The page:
Monahan talks to CBC Radio about Jean’s impact as governor general

Patrick Monahan, York vice-president academic & provost and an expert on the Canadian constitution, took part in a discussion about former governor general Michaëlle Jean and her handling of a request to prorogue Parliament, on CBC Radio’s “The House” Oct. 2. The discussion was moderated by host Kathleen Petty.

Petty: So, take us back to that time. You were advising the Clerk of the Privy Council – how much uncertainty was there around what the governor general wouldn’t and could do?

Monahan: There was an incredible amount of uncertainty…but at the time, we had no idea, really, what was going to happen…. There were some people who said the Governor General should follow the prime minister’s request and allow prorogation, but there were many others who were criticizing that and saying she shouldn’t exercise that power and shouldn’t prorogue the House. I think that, more than anything, what that episode left us with is this: the governor general is an office-holder who actually does have real power. Because Michaëlle Jean actually had to make that decision. It was her decision and I think it was the right decision, but it was an incredibly difficult decision and required a very sound judgement, on her part. And I think she proved herself, in that sort of test, to be a kind of defining moment of her term, but as a very capable leader in difficult times.

I think, in this context, the basic principle was that you, as governor general, don’t want to be determining political outcomes. And I think, without getting into all the details, the decision that she made really said ‘Let’s take a timeout, here; the government’s going to come back in January of 2009 and face the House.’ And I think, ultimately, that was the sound and the prudent decision.

I think, looking back at Michaëlle Jean’s term, in many ways, she will be seen, I think, as one of our strongest governors general. She made some critical decisions around prorogation, but she was also a very public person, who connected with Canadians, really, from coast, to coast, to coast.

Province scraps programs for students whose parents didn’t go past high school

Queen’s Park has scrapped funding to dozens of university outreach programs for children whose parents never went beyond high school – many in high-need neighbourhoods such as Jane-Finch – to focus on programs that keep them from dropping out once they’ve landed on campus, wrote the Toronto Star Oct. 2.

The change flies in the face of new research that shows these so-called “first-generation students” – the first in their family ever to pursue higher education – aren’t dropping out of postsecondary education more than their peers, but do need encouragement earlier on to even consider higher learning.

York University has lost funding for outreach programs in Toronto’s Jane-Finch neighbourhood that encouraged children as young as 7 to see themselves coming to university, said Jackie Robinson, coordinator of the programs run jointly by York and the Toronto District School Board.

Gone is the Summer Arts program that bussed 80 children aged 7 to 13 to York for a mix of arts, mentoring and pep talks on education. Gone is Higher 5, a program that brought Grade 5 classes onto campus for a day. Gone is an after-school program in which York students served as role models in local schools. Gone is Readers to Leaders, a one-day program in which student teachers from York prepare students for the Grade 10 literacy test. (In 2005, they helped raise the pass rate to 62 per cent from 45 per cent.)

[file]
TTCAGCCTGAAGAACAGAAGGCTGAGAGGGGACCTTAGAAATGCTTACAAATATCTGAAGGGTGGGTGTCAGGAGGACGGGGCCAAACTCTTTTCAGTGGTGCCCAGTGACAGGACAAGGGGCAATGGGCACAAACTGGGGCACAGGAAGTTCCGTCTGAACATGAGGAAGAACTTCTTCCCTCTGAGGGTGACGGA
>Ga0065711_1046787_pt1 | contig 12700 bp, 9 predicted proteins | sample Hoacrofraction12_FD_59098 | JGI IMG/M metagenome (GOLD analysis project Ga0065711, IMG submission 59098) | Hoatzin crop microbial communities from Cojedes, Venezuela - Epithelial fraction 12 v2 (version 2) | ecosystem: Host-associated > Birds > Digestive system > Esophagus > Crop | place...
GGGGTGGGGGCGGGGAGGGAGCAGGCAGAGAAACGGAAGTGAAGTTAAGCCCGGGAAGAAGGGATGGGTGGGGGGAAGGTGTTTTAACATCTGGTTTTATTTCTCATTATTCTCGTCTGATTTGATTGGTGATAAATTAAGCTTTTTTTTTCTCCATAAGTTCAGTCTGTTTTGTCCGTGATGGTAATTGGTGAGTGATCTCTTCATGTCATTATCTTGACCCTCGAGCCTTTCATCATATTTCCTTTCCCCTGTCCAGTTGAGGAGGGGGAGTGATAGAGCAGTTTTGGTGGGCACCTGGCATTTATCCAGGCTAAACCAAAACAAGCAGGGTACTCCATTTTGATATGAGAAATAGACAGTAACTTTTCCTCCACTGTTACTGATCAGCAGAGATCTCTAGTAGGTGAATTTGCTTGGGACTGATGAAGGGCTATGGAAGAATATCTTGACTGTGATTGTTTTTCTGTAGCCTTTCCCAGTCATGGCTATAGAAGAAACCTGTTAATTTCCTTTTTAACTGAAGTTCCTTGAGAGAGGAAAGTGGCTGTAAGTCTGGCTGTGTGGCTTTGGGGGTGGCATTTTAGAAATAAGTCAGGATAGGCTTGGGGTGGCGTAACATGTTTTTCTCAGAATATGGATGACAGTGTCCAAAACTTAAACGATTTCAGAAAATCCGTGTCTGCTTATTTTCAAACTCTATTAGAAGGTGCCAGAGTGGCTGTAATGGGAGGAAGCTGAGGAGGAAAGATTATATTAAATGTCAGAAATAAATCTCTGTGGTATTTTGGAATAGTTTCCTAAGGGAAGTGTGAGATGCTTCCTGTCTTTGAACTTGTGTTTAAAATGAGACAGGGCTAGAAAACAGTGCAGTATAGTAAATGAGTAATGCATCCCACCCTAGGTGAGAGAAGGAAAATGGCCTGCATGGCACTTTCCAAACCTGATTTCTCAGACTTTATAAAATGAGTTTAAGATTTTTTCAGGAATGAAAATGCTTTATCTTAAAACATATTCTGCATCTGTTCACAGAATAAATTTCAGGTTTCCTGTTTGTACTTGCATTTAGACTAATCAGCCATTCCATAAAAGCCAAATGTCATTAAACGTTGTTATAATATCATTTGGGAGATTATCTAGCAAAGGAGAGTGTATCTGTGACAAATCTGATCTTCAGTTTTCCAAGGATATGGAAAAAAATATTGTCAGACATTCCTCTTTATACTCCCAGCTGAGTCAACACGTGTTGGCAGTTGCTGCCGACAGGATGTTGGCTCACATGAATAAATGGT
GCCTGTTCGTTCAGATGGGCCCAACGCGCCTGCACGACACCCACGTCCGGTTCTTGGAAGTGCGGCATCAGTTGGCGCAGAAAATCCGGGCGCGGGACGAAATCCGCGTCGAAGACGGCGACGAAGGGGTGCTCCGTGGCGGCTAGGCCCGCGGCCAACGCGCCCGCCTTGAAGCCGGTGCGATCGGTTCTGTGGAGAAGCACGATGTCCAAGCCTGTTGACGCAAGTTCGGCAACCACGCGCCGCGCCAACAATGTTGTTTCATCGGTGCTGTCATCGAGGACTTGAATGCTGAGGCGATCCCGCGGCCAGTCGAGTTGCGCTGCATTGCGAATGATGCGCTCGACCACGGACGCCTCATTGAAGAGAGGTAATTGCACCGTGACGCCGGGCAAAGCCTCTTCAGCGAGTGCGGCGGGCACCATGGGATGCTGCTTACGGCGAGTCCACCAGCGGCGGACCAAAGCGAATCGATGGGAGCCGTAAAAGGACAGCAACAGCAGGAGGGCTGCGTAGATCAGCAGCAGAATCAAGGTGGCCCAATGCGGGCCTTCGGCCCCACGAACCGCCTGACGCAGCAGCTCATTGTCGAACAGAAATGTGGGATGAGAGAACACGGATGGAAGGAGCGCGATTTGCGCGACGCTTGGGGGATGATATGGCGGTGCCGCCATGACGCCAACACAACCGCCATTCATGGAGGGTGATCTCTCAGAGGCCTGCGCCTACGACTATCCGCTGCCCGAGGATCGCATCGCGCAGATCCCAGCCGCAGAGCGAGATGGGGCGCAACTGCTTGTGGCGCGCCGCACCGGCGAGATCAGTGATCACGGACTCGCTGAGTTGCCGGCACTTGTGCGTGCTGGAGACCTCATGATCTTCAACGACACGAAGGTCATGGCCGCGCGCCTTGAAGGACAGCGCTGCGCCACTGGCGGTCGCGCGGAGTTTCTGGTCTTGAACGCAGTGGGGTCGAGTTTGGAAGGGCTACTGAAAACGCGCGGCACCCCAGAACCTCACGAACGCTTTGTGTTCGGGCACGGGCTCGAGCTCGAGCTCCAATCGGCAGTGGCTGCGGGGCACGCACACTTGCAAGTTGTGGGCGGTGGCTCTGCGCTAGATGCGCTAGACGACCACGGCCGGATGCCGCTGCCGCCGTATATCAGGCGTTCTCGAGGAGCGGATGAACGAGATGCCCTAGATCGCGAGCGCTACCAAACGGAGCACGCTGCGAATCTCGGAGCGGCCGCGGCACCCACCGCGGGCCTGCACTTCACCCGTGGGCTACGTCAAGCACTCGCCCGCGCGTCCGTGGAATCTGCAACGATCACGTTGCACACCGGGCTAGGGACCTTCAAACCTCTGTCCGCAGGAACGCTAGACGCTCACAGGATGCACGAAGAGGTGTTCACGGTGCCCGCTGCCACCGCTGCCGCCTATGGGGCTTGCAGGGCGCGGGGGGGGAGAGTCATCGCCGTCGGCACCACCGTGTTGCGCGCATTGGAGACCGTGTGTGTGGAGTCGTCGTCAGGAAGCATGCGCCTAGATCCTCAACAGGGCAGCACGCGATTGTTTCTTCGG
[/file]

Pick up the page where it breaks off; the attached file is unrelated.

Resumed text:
Young acknowledges moral objections to prostitution law fight

Alan Young, the Osgoode Hall Law School professor who was lawyer for those challenging the laws, said he knows some people will be “aghast” that prostitution has been deemed “even more legal than it was before,” wrote The Sault Star Oct. 2. “There are a lot of people who have moral objections to what we did, but let me just tell you that this case is all about protecting the security and safety of people who work in the sex trade, regardless of what you think of sex-trade workers,” he said.

  • James Morton, adjunct professor in York’s Osgoode Hall Law School, spoke about the recent court decision striking down Ontario’s prostitution laws, on CBC Radio’s “Ontario Today” and answered questions about legal matters during the phone-in hour Oct. 1.

New meters not to blame for rising hydro bills

The new fall session at Queen’s Park has seen the opposition parties take aim at smart meters, wrote Mark Winfield, professor in York’s Faculty of Environmental Studies, with co-authors Stewart Fast, a PhD candidate at the University of Ottawa, and Brendan Haley, a PhD candidate at Carleton University, in the Toronto Star Oct. 3.

The real political issue is that hydro prices for consumers have increased in the last few years (4.3 cents/kWh in 2002 to 6.5 cents/kWh in 2010) and will continue to do so. The government has admitted this and the opposition has been clever in tying inevitable price hikes to the rollout of smart meters. In this way, the larger social debate on appropriate energy sources and on minimizing disproportionate impacts on those who can least afford higher energy costs is sidestepped. Instead, we are left pinning the problem on the new meters.

A more fruitful debate would centre on helping consumers by developing energy/poverty strategies, cutting bills through energy efficiency and enabling consumers to more fully benefit from time-of-use pricing by installing smart/programmable energy and appliance systems in households and businesses.

Smart meters may be fated to be a central part of the political energy debate as we move closer to an election year. If so, we must not conflate rising energy prices with the smart meter. To do so would forfeit an unfamiliar but promising gadget to a lacklustre discussion on our shared energy future.

Green energies

Ontario has become the “epicentre” of the green energy market in all of the Americas, says Jose Etcheverry, a professor in York’s Faculty of Environmental Studies and president of the Canadian Renewable Energy Alliance, an umbrella organization of non-profit groups promoting energy conservation and efficiency and low-impact renewable energy, wrote 24 Hours Oct. 4.